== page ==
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Demand for Automotive Timing Requirements Puts Focus on Clock Generators

Dec. 14, 2020
How do silicon-based timing devices and clock generators impact automotive electronic design and safety?

What you’ll learn:

  • The number of precision reference clocks needed in automotive electronics is increasing complexity in system design and changing best practices.
  • The benefits of changing timing requirements from quartz to silicon.
  • The benefits of consolidating reference clocks into a simplified clock tree.
  • How silicon-based timing devices can provide flexibility to system designers and help them meet safety requirements.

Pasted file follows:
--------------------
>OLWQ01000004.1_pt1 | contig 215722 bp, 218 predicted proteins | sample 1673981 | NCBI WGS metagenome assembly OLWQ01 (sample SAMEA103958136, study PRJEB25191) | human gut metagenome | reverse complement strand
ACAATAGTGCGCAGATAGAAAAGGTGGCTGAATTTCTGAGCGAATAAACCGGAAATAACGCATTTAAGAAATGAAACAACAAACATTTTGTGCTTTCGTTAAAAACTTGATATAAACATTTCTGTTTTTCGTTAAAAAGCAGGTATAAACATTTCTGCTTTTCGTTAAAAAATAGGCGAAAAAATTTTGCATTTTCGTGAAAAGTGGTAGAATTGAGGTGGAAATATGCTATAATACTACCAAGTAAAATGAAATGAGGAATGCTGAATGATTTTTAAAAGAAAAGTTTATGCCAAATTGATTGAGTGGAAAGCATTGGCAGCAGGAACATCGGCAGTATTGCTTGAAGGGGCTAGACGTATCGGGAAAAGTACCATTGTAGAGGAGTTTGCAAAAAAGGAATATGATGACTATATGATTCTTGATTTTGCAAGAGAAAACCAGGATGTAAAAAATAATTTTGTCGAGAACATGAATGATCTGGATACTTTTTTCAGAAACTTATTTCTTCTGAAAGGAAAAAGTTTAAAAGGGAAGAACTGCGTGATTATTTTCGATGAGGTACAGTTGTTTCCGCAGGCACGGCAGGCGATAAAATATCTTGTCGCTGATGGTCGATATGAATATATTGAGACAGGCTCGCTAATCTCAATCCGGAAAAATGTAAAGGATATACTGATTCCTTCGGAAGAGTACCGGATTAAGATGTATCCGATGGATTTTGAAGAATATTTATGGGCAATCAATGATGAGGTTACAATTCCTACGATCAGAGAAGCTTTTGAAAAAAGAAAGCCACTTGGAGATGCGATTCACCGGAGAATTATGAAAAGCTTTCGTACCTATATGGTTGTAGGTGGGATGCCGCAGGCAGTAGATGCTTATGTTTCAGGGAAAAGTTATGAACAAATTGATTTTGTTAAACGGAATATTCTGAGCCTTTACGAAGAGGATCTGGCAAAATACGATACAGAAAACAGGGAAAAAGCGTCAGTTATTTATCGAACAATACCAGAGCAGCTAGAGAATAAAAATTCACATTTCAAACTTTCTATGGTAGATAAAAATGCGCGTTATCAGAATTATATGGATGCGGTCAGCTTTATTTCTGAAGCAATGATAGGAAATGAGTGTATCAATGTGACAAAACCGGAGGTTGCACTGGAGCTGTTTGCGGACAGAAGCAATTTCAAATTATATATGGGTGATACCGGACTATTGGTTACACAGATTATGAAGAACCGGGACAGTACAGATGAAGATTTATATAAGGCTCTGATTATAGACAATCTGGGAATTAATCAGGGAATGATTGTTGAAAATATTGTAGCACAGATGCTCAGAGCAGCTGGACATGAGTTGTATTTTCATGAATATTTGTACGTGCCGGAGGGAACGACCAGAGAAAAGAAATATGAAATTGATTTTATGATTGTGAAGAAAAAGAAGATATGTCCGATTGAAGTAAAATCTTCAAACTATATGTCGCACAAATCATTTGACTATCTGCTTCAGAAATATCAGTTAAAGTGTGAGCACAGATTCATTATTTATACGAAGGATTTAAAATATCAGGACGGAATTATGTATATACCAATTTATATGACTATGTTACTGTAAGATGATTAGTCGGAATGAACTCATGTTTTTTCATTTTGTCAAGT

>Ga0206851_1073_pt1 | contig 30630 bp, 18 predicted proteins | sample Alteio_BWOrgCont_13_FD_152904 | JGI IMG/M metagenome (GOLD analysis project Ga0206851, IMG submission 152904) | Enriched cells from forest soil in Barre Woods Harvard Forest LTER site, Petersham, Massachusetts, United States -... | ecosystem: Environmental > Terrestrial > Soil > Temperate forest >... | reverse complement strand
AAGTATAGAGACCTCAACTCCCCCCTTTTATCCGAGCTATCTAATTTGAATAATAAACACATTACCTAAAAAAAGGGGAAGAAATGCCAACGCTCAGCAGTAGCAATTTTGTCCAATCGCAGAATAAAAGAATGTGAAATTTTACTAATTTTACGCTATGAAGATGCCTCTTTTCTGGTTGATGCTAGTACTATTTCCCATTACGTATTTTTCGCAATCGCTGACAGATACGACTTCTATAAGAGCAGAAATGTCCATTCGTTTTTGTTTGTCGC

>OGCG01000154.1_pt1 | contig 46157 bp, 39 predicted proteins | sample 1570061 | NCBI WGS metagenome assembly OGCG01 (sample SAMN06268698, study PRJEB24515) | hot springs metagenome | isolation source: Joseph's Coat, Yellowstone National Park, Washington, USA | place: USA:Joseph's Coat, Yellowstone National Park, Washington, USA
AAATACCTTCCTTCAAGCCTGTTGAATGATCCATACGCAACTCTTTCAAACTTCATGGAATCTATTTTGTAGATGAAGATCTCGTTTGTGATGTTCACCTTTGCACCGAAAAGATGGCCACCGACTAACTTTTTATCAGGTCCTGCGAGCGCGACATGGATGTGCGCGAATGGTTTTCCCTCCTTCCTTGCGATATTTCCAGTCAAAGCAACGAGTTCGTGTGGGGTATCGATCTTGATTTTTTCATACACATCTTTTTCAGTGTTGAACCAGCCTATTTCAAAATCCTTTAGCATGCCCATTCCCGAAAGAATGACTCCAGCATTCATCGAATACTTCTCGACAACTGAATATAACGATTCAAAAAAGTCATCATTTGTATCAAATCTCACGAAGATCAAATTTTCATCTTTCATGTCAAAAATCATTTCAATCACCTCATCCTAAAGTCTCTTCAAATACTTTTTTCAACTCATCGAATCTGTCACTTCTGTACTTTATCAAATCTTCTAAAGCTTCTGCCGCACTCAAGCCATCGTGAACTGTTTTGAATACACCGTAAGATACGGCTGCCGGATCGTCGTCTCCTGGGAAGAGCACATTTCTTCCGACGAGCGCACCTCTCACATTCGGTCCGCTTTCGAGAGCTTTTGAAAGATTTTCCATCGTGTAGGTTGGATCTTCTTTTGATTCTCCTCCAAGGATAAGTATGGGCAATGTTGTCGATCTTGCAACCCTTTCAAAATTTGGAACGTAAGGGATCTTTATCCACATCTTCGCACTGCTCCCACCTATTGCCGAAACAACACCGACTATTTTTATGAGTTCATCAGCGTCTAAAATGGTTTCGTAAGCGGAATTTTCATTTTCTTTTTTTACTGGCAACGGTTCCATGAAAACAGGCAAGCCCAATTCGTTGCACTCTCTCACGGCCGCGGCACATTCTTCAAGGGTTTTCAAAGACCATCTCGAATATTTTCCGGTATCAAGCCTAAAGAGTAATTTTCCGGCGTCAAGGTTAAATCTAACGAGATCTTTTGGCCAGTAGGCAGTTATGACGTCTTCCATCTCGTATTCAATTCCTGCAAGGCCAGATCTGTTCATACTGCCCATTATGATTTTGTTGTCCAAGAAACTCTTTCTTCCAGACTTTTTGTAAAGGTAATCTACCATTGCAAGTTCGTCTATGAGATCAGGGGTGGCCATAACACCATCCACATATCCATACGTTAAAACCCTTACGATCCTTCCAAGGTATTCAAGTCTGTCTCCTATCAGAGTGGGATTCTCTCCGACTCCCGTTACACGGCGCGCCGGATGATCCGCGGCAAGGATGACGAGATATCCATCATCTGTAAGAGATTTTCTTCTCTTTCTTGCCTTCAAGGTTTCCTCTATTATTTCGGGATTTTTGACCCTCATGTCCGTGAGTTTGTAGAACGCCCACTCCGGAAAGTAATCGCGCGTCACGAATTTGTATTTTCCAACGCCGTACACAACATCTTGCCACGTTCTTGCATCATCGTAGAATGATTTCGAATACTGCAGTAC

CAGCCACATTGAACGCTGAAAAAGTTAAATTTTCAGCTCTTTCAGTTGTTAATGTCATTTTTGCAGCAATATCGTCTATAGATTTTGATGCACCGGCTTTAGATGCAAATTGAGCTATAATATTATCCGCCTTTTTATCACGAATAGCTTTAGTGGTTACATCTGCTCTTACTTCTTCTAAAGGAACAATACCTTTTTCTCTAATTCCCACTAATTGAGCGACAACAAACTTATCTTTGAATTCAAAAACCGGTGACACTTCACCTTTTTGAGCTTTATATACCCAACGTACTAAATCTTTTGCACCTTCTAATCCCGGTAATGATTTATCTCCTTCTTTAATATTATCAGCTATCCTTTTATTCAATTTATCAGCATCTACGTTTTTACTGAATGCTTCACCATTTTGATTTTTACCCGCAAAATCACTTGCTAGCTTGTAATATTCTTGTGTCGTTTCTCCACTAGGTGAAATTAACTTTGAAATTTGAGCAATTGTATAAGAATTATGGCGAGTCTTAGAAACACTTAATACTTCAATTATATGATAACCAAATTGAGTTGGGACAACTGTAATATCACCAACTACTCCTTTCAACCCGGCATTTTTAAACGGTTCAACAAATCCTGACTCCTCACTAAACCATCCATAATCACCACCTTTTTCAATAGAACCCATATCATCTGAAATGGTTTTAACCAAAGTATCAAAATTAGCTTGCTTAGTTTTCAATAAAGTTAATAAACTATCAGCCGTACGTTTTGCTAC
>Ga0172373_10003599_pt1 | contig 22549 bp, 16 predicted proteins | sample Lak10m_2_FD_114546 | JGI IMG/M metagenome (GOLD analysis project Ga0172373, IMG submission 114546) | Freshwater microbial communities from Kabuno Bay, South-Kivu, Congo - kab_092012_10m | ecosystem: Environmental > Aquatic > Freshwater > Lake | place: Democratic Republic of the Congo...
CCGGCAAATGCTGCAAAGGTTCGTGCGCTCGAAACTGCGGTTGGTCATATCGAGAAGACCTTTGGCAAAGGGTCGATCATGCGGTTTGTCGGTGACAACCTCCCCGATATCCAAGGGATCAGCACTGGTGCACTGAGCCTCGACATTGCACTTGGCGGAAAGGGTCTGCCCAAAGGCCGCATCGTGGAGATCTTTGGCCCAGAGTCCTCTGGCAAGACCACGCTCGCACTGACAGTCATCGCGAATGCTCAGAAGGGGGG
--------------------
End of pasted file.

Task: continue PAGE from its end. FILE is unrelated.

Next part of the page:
Automotive electronics are evolving faster than ever, especially as manufacturers bring feature-rich infotainment systems and advanced driver-assistance systems (ADAS) to their product lines, while simultaneously developing fully autonomous vehicles. Advanced semiconductor technologies are aiding in the rapid development and deployment of these new vehicle systems.

On that front, semiconductor manufacturers are bringing more automotive-grade products to market, including higher bandwidth processors, GPUs, high-speed PCI Express switches, Ethernet switch SoC/PHYs, and FPGAs. Adoption of the latest generation of automotive-grade IC platforms and connectivity solutions has brought significant improvements in system capabilities, features, performance, and cost, but it also presents new design-complexity challenges for system designers.